Both breast milk and commercial formulas are nutritionally sound, although breast milk is best for your baby. Breast milk has everything your baby needs in correct proportions — water, protein, carbohydrates, fats, vitamins and minerals. It's also "living tissue" that provides many protective factors to keep your newborn healthy.
Even if you only breastfeed for a few weeks, breastfeeding is good for you and your baby. The longer you breast-feed your infant, the greater the benefits for you both.
Breastfeeding has a significant health impact for the mother, as there are many physical and emotional benefits. There are socioeconomic benefits for the family as well.
Some of these benefits include:
- Faster recovery. The stimulation of the breast by the infant within one hour of the delivery releases a hormone that contracts the uterus and helps to reduce bleeding. This enables your uterus to return to its normal size much faster.
- Feelings of well-being. The hormones released during lactation help you to feel happy, relaxed and maternal.
- Higher self-esteem. Breastfeeding can be an empowering experience for women. Your self esteem likely will increase when you realize that you are doing something for your baby that no one else can do. This may give you more positive self-talk that can help you get through the challenging days and nights of caring for a baby.
- Faster postpartum weight loss. While breastfeeding, your body uses lots of energy and you will return to your pre-pregnancy size more rapidly. You can worry less about consuming calories and fat at this time.
- Lower rate of cancer. Among women who breastfeed, there is a lower incidence of certain cancers: breast, uterine, ovarian and endometrial. This is an important benefit, especially if there is a history of these cancers in your family. The longer you nurse, the better the protection. This is related to lower levels of estrogen in your body at this time.
- Less insulin. If you need insulin to control diabetes, you will require less insulin postpartum.
- Lower cost. Breastfeeding costs less than formula-feeding, as you will not need to buy formula and you will need only a few bottles and nipples (for those times when you can't nurse your baby). The yearly cost of using ready-made formula is about $4,000 a year, not including accessories such as bottles. The cost of using powder formula is about $1,500 per year. If you return to work while still breastfeeding your infant, you will miss fewer days of work because your baby will be sick less often. This is because of the infection-fighting quality of the breast milk.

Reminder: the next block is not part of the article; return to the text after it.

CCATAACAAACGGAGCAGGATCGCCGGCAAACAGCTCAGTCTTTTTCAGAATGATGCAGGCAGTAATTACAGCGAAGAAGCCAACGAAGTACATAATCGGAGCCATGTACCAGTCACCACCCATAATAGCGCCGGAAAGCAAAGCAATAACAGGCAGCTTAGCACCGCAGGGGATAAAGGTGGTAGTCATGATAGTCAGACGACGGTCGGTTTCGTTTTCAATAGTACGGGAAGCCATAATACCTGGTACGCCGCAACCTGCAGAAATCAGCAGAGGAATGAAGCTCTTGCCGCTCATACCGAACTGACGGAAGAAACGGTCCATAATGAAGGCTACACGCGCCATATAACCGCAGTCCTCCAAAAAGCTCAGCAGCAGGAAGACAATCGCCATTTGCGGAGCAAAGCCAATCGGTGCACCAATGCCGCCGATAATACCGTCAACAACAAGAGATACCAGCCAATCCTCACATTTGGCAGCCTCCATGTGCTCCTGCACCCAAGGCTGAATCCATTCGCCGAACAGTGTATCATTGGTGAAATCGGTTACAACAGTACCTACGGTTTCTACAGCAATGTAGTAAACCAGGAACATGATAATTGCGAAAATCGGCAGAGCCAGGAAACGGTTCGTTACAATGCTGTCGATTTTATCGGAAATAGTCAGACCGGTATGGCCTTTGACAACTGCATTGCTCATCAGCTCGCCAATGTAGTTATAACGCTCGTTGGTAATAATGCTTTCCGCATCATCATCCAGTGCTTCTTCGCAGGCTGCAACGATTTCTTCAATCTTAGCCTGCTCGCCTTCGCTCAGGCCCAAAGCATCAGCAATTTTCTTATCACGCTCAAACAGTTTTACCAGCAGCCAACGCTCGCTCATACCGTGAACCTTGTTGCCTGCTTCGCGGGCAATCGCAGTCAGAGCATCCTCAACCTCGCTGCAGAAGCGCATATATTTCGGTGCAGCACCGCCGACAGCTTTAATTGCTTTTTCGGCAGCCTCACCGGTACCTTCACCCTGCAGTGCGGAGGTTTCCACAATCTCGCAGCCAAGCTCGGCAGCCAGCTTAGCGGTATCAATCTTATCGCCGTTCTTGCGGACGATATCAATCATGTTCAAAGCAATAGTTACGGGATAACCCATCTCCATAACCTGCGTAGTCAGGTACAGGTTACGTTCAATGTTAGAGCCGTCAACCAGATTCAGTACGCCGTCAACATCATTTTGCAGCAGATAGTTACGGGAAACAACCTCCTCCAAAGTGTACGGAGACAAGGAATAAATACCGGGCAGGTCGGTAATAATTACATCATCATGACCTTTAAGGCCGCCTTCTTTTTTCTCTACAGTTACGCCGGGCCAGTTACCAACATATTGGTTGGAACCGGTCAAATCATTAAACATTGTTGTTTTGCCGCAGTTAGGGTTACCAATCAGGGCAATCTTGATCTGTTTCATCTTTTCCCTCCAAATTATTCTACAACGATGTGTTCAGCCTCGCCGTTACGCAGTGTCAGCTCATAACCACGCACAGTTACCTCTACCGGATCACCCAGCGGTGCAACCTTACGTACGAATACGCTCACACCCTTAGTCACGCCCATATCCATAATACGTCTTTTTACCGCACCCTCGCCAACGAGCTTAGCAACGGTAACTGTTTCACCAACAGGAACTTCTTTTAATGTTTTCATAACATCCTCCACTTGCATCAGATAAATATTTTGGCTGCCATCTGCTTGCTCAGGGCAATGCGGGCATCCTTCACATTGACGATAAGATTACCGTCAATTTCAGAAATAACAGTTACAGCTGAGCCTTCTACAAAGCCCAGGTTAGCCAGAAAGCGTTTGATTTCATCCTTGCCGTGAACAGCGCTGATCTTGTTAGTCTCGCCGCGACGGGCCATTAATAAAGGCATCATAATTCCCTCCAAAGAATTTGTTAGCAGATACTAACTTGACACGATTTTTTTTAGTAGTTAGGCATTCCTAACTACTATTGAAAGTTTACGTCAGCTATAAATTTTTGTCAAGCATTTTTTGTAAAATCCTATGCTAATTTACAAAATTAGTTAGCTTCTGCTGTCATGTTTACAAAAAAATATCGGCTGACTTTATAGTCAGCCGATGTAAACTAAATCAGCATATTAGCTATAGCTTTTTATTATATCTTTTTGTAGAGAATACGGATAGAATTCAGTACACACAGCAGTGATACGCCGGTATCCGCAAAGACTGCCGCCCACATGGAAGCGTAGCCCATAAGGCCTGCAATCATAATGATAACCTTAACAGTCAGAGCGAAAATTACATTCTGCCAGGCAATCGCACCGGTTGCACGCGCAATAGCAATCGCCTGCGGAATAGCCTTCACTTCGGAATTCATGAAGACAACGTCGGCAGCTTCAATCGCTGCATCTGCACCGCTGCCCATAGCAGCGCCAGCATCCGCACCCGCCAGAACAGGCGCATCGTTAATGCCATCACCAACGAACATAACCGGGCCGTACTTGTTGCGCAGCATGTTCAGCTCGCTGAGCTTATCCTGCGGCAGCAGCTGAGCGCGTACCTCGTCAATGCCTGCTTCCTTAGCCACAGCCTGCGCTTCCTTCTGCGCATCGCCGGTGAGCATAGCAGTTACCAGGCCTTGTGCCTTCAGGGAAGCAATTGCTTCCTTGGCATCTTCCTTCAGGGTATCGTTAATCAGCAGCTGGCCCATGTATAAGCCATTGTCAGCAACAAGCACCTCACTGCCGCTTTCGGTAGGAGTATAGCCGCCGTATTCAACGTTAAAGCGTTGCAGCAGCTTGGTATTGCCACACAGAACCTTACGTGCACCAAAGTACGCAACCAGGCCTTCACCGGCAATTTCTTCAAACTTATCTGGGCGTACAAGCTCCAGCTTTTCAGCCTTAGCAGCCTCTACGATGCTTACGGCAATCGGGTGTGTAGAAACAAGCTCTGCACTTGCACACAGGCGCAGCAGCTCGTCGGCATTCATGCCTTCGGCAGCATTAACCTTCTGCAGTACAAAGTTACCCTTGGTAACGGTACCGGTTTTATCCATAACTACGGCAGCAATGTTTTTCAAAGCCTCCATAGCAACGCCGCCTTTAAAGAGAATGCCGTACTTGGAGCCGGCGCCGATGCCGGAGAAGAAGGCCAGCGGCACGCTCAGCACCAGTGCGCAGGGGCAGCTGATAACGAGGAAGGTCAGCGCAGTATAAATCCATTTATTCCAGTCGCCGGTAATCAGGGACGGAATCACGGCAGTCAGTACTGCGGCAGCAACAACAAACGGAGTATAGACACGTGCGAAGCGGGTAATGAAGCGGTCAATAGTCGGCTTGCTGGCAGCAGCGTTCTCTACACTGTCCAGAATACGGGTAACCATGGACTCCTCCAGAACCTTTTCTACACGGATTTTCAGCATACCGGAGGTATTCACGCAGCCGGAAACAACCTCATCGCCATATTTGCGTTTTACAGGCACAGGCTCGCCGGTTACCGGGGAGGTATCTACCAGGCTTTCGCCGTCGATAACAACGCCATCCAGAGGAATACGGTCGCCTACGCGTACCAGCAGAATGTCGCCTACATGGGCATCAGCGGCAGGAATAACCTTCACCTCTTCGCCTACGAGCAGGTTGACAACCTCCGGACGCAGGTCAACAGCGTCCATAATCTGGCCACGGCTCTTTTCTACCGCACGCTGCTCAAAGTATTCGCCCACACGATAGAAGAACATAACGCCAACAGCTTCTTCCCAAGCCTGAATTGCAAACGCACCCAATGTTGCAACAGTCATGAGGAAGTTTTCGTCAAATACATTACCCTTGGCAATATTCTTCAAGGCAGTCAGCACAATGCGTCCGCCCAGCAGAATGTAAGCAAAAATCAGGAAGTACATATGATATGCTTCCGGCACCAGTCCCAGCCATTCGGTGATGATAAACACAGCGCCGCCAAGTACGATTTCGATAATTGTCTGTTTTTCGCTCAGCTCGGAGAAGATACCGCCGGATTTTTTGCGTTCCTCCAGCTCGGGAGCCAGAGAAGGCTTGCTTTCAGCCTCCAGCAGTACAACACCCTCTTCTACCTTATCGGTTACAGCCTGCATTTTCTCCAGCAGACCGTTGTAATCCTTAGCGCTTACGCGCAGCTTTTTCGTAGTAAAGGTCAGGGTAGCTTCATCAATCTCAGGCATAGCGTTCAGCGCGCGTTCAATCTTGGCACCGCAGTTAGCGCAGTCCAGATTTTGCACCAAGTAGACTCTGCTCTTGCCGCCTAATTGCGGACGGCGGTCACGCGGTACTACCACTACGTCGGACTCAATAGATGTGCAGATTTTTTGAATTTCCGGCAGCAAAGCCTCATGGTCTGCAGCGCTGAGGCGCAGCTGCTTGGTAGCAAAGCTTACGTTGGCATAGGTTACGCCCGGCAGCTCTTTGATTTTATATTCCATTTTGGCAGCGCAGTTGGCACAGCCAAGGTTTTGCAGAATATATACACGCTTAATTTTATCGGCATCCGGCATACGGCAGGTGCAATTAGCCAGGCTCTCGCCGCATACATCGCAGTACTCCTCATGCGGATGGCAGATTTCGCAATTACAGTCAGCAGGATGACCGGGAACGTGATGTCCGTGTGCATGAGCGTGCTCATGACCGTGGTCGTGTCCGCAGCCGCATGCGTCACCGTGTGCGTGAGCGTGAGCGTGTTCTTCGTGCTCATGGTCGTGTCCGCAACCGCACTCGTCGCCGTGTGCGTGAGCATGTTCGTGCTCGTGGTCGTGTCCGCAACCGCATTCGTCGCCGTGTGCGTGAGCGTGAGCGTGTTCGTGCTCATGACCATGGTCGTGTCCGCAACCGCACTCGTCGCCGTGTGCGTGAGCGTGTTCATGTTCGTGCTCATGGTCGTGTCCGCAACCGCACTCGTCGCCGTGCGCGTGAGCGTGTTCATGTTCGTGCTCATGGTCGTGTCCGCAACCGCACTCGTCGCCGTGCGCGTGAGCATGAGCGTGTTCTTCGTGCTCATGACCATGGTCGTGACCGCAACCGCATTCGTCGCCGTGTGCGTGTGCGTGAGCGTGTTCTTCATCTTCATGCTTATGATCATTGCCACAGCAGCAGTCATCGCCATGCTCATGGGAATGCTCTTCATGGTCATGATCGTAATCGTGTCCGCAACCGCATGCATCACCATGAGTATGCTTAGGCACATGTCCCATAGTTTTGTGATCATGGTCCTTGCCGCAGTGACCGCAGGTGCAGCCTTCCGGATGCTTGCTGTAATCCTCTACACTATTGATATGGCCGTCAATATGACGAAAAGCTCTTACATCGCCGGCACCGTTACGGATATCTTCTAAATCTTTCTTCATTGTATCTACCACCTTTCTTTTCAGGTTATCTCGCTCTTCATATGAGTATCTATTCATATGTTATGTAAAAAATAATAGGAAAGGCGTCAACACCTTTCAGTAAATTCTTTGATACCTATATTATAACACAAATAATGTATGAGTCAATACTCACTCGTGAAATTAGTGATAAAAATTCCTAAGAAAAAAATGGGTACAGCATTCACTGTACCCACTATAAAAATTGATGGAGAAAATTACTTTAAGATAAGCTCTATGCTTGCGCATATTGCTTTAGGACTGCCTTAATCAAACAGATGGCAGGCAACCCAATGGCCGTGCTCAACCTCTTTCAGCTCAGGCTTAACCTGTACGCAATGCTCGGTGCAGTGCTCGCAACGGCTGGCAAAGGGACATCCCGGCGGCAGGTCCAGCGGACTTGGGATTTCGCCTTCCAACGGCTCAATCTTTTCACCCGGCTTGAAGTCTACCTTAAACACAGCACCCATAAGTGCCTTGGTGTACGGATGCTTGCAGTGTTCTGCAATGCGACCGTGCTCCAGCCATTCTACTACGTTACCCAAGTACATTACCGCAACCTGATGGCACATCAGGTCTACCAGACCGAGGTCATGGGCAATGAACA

- Lower risk of osteoporosis. Studies have shown that breastfeeding increases bone density, therefore reducing the risk of osteoporosis in older women.
- Less waste of natural resources. When you breastfeed, you need fewer items that are used and then discarded, such as cans from formula, rubber from nipples, water from washing bottles, etc.
The benefits to the infant are numerous and include:
- Lower risk of infections and medical conditions. The infant who is breast-fed may be at less risk of the following infections and diseases: diarrhea; influenza; ear infections; respiratory infections, including respiratory syncytial virus (bronchiolitis); asthma; allergy; eczema; herpes simplex; sudden infant death syndrome (SIDS); obesity; AIDS; multiple sclerosis; inguinal hernia; undescended testicle; reflux or gastroesophageal reflux disease; diabetes; oral malocclusion; childhood cancers; Crohn's disease; Hodgkin's disease; urinary-tract infections; and juvenile rheumatoid arthritis.
- Better vaccine protection. Breast-fed infants have a higher vaccine response to the immunizations that they are given. They develop higher antibody levels to protect against these infections.
- Higher intelligence. Components of breast milk encourage optimal brain development.
- Better oral development. Breastfeeding enhances your baby's jaw and oral development.
- Higher oxygenation and temperature. Breast-fed babies maintain higher levels of oxygenation and warmer body temperature while feeding than do bottle-fed infants. The baby is in control of the flow of milk when breastfeeding so he does not have to struggle to keep his airway open, as might happen when milk flows freely from a bottle and fills up the mouth. Easier breathing means more oxygen gets into the blood, which enhances development. When you breastfeed, your baby is next to or on your warm body, helping him to stay warm. This is especially important in the early time of the baby's life when he has difficulty maintaining his temperature.
- Baby-led feeding. A breast-fed baby is controlling the feeding and tends to feed when he wants and for as long as he wants. This helps to maintain your milk supply. In response to stimulation of the breasts, hormones are released that tell the breasts to make milk. If the baby asks for more, your body will make more. Self-control of feeding also may help to establish better eating habits later in life.
- Less waste. Your baby's body rapidly digests breast milk, absorbing more nutrients. After the first few weeks, breast-fed babies often have fewer, less frequent stools.